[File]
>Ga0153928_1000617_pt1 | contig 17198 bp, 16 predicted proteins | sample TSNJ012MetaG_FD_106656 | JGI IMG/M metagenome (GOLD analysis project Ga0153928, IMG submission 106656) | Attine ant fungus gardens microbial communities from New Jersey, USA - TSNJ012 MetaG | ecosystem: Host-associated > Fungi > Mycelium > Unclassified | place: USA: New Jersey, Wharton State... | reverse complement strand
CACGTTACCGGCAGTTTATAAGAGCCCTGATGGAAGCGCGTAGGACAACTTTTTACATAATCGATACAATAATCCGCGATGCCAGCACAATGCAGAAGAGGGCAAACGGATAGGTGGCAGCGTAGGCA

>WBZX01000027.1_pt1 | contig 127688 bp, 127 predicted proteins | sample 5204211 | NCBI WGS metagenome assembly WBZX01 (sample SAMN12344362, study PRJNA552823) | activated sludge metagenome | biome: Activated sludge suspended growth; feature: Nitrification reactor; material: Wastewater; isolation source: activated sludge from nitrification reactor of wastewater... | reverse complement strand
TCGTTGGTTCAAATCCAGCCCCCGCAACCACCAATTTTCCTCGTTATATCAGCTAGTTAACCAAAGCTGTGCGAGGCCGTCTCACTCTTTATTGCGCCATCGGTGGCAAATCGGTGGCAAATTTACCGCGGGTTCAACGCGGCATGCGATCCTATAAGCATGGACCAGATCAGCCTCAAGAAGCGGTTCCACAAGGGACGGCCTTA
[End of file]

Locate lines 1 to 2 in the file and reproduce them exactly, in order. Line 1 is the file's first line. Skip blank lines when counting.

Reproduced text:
>Ga0153928_1000617_pt1 | contig 17198 bp, 16 predicted proteins | sample TSNJ012MetaG_FD_106656 | JGI IMG/M metagenome (GOLD analysis project Ga0153928, IMG submission 106656) | Attine ant fungus gardens microbial communities from New Jersey, USA - TSNJ012 MetaG | ecosystem: Host-associated > Fungi > Mycelium > Unclassified | place: USA: New Jersey, Wharton State... | reverse complement strand
CACGTTACCGGCAGTTTATAAGAGCCCTGATGGAAGCGCGTAGGACAACTTTTTACATAATCGATACAATAATCCGCGATGCCAGCACAATGCAGAAGAGGGCAAACGGATAGGTGGCAGCGTAGGCA